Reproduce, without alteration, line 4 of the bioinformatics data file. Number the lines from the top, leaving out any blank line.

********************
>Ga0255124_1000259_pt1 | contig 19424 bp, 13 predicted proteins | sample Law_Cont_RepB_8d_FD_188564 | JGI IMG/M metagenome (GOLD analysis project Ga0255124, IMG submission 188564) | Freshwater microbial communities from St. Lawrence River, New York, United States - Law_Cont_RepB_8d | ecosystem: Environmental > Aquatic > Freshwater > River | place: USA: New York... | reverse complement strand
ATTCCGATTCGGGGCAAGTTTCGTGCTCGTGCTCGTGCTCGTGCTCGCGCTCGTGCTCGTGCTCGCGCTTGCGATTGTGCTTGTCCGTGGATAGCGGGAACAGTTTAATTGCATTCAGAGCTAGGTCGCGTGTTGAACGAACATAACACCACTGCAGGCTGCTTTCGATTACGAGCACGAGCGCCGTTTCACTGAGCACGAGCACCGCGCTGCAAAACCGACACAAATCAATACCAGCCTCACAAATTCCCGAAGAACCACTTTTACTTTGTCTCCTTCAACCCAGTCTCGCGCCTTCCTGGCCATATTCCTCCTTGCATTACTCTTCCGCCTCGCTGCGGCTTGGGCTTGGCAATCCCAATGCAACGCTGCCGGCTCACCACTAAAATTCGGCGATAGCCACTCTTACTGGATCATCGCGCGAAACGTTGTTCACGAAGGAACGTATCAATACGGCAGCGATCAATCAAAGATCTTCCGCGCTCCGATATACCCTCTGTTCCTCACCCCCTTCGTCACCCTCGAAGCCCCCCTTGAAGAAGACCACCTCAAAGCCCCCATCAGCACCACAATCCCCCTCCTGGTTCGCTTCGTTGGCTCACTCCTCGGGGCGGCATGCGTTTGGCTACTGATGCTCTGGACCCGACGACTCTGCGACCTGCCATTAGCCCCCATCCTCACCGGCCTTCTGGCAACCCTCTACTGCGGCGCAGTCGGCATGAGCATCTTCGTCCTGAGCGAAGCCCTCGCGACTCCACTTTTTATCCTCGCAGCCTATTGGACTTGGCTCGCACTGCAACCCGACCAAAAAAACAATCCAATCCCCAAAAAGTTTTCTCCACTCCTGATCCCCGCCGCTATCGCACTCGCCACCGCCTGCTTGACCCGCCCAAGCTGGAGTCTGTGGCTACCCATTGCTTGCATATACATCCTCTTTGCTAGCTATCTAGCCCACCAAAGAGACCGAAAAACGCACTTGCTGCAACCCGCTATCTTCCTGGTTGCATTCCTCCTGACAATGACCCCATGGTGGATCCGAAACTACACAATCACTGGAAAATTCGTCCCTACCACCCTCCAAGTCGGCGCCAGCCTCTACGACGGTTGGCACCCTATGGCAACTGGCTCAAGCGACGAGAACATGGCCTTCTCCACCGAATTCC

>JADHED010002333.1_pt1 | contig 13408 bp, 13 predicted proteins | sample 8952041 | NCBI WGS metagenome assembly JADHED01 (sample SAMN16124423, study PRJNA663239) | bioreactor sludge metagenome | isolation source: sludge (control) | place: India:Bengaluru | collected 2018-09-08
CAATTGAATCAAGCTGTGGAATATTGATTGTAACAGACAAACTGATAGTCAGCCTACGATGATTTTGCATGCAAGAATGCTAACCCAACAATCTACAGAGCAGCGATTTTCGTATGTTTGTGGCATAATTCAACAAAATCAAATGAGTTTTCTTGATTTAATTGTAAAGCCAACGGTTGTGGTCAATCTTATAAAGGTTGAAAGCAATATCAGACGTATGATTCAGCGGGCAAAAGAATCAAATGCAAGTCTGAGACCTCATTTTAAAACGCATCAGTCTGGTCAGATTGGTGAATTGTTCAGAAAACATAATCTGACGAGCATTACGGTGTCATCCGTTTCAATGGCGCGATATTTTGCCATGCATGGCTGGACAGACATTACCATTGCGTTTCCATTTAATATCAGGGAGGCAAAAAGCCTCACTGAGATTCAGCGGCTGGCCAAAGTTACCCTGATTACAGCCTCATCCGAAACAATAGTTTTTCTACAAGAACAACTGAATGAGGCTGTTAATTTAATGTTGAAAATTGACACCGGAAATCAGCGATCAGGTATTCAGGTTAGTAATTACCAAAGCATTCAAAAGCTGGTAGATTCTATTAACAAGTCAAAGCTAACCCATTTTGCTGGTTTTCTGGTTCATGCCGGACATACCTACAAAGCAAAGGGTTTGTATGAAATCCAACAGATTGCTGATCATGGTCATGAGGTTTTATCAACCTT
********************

CAATTGAATCAAGCTGTGGAATATTGATTGTAACAGACAAACTGATAGTCAGCCTACGATGATTTTGCATGCAAGAATGCTAACCCAACAATCTACAGAGCAGCGATTTTCGTATGTTTGTGGCATAATTCAACAAAATCAAATGAGTTTTCTTGATTTAATTGTAAAGCCAACGGTTGTGGTCAATCTTATAAAGGTTGAAAGCAATATCAGACGTATGATTCAGCGGGCAAAAGAATCAAATGCAAGTCTGAGACCTCATTTTAAAACGCATCAGTCTGGTCAGATTGGTGAATTGTTCAGAAAACATAATCTGACGAGCATTACGGTGTCATCCGTTTCAATGGCGCGATATTTTGCCATGCATGGCTGGACAGACATTACCATTGCGTTTCCATTTAATATCAGGGAGGCAAAAAGCCTCACTGAGATTCAGCGGCTGGCCAAAGTTACCCTGATTACAGCCTCATCCGAAACAATAGTTTTTCTACAAGAACAACTGAATGAGGCTGTTAATTTAATGTTGAAAATTGACACCGGAAATCAGCGATCAGGTATTCAGGTTAGTAATTACCAAAGCATTCAAAAGCTGGTAGATTCTATTAACAAGTCAAAGCTAACCCATTTTGCTGGTTTTCTGGTTCATGCCGGACATACCTACAAAGCAAAGGGTTTGTATGAAATCCAACAGATTGCTGATCATGGTCATGAGGTTTTATCAACCTT